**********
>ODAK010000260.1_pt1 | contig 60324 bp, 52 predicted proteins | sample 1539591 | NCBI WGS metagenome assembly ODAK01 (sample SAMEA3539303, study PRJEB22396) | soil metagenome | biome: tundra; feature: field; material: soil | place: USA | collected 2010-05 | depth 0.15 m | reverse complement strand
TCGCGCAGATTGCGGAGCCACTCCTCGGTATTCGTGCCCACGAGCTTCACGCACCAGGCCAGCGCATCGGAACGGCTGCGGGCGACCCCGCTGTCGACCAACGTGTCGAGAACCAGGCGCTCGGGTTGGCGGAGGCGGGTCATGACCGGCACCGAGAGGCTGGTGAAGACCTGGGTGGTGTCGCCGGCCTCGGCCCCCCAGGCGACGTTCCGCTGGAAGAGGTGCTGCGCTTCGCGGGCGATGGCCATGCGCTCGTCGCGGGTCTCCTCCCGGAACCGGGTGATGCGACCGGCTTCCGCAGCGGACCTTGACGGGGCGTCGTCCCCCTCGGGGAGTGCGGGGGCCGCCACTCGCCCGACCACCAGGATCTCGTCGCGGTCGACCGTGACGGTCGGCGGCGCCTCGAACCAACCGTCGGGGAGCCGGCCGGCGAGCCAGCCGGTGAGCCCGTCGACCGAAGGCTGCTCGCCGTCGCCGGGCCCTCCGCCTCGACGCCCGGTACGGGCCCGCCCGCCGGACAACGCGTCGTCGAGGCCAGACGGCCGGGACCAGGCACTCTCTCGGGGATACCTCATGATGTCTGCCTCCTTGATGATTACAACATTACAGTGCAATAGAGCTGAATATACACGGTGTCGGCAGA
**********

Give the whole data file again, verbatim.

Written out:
>ODAK010000260.1_pt1 | contig 60324 bp, 52 predicted proteins | sample 1539591 | NCBI WGS metagenome assembly ODAK01 (sample SAMEA3539303, study PRJEB22396) | soil metagenome | biome: tundra; feature: field; material: soil | place: USA | collected 2010-05 | depth 0.15 m | reverse complement strand
TCGCGCAGATTGCGGAGCCACTCCTCGGTATTCGTGCCCACGAGCTTCACGCACCAGGCCAGCGCATCGGAACGGCTGCGGGCGACCCCGCTGTCGACCAACGTGTCGAGAACCAGGCGCTCGGGTTGGCGGAGGCGGGTCATGACCGGCACCGAGAGGCTGGTGAAGACCTGGGTGGTGTCGCCGGCCTCGGCCCCCCAGGCGACGTTCCGCTGGAAGAGGTGCTGCGCTTCGCGGGCGATGGCCATGCGCTCGTCGCGGGTCTCCTCCCGGAACCGGGTGATGCGACCGGCTTCCGCAGCGGACCTTGACGGGGCGTCGTCCCCCTCGGGGAGTGCGGGGGCCGCCACTCGCCCGACCACCAGGATCTCGTCGCGGTCGACCGTGACGGTCGGCGGCGCCTCGAACCAACCGTCGGGGAGCCGGCCGGCGAGCCAGCCGGTGAGCCCGTCGACCGAAGGCTGCTCGCCGTCGCCGGGCCCTCCGCCTCGACGCCCGGTACGGGCCCGCCCGCCGGACAACGCGTCGTCGAGGCCAGACGGCCGGGACCAGGCACTCTCTCGGGGATACCTCATGATGTCTGCCTCCTTGATGATTACAACATTACAGTGCAATAGAGCTGAATATACACGGTGTCGGCAGA